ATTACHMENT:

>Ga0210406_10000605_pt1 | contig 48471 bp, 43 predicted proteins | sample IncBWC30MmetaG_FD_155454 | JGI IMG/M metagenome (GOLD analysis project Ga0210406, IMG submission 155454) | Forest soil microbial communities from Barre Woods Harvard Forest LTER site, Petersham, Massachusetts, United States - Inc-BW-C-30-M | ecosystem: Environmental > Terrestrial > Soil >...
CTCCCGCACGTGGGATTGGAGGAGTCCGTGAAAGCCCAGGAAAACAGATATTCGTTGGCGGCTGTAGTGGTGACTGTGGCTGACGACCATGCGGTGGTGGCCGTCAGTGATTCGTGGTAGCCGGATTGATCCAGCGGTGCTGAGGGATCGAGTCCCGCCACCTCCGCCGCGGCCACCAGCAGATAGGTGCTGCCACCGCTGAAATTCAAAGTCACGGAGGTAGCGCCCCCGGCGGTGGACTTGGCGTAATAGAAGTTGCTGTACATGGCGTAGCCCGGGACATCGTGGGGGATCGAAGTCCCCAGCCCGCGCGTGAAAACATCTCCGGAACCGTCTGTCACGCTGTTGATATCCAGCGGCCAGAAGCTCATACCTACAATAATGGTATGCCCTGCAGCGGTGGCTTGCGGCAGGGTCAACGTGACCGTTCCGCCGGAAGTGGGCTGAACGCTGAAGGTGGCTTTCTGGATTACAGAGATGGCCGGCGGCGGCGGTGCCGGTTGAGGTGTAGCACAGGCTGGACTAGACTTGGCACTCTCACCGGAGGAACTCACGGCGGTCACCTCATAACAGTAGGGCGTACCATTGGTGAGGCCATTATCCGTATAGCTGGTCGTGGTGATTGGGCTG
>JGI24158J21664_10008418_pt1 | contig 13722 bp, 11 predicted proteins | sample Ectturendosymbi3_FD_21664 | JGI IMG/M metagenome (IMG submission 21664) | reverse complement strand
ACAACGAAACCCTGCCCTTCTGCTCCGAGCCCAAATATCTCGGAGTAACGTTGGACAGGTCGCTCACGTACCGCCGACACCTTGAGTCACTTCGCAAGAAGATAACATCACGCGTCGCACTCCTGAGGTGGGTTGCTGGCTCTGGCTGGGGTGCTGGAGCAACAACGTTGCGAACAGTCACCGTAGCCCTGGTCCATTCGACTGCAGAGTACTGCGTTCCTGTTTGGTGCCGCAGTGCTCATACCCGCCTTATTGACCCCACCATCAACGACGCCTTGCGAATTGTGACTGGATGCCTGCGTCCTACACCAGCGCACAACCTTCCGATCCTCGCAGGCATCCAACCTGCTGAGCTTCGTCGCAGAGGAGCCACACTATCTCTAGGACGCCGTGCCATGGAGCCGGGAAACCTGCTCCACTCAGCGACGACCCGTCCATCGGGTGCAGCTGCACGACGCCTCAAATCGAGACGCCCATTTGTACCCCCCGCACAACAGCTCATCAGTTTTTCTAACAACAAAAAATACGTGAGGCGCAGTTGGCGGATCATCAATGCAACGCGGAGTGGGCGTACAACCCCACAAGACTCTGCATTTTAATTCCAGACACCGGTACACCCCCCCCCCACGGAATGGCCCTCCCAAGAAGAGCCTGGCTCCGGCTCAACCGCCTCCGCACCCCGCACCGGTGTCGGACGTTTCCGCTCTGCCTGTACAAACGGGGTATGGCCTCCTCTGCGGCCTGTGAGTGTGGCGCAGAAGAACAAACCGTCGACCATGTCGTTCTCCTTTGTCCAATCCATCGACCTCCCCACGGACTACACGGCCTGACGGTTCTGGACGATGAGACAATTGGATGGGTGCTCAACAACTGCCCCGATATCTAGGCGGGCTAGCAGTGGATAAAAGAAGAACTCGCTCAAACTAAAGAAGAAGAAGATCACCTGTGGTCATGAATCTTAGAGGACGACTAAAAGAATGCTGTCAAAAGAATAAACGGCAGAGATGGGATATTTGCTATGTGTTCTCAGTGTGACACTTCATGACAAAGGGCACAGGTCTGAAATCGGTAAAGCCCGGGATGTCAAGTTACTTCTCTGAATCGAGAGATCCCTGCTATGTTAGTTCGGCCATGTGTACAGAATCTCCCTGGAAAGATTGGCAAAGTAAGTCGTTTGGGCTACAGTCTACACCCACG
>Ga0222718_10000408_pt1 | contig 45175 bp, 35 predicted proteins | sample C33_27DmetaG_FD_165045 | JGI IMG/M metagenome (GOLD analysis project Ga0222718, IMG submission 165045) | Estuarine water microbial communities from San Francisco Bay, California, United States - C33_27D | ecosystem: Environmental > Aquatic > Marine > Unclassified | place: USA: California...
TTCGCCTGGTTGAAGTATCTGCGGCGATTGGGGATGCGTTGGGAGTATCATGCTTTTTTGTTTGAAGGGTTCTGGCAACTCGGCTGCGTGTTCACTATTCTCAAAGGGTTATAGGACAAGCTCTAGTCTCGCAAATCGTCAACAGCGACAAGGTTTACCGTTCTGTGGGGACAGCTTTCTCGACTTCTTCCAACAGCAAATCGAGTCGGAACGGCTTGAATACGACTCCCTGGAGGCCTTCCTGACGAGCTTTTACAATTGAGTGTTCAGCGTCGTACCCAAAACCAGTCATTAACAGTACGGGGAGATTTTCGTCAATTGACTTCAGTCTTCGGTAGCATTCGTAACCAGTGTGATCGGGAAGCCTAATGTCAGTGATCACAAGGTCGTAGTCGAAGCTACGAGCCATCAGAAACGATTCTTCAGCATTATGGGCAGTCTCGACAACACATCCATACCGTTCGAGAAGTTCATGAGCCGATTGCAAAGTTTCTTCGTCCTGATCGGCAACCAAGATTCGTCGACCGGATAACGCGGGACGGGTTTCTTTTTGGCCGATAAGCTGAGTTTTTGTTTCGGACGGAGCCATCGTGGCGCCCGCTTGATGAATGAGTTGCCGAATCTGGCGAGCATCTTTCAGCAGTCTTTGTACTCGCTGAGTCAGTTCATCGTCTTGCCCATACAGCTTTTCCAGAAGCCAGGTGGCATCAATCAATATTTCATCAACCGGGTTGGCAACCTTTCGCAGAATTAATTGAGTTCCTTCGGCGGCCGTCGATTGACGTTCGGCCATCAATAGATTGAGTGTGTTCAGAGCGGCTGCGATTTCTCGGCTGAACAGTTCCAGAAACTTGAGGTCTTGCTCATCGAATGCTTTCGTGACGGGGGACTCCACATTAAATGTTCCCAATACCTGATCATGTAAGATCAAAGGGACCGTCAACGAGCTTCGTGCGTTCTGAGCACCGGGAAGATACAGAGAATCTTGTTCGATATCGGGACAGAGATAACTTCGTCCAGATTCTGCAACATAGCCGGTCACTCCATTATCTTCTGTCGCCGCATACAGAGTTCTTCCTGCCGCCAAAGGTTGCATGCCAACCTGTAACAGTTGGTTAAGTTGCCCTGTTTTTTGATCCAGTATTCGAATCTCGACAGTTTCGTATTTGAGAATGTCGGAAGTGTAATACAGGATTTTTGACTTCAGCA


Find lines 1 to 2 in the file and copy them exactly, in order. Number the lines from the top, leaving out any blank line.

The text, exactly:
>Ga0210406_10000605_pt1 | contig 48471 bp, 43 predicted proteins | sample IncBWC30MmetaG_FD_155454 | JGI IMG/M metagenome (GOLD analysis project Ga0210406, IMG submission 155454) | Forest soil microbial communities from Barre Woods Harvard Forest LTER site, Petersham, Massachusetts, United States - Inc-BW-C-30-M | ecosystem: Environmental > Terrestrial > Soil >...
CTCCCGCACGTGGGATTGGAGGAGTCCGTGAAAGCCCAGGAAAACAGATATTCGTTGGCGGCTGTAGTGGTGACTGTGGCTGACGACCATGCGGTGGTGGCCGTCAGTGATTCGTGGTAGCCGGATTGATCCAGCGGTGCTGAGGGATCGAGTCCCGCCACCTCCGCCGCGGCCACCAGCAGATAGGTGCTGCCACCGCTGAAATTCAAAGTCACGGAGGTAGCGCCCCCGGCGGTGGACTTGGCGTAATAGAAGTTGCTGTACATGGCGTAGCCCGGGACATCGTGGGGGATCGAAGTCCCCAGCCCGCGCGTGAAAACATCTCCGGAACCGTCTGTCACGCTGTTGATATCCAGCGGCCAGAAGCTCATACCTACAATAATGGTATGCCCTGCAGCGGTGGCTTGCGGCAGGGTCAACGTGACCGTTCCGCCGGAAGTGGGCTGAACGCTGAAGGTGGCTTTCTGGATTACAGAGATGGCCGGCGGCGGCGGTGCCGGTTGAGGTGTAGCACAGGCTGGACTAGACTTGGCACTCTCACCGGAGGAACTCACGGCGGTCACCTCATAACAGTAGGGCGTACCATTGGTGAGGCCATTATCCGTATAGCTGGTCGTGGTGATTGGGCTG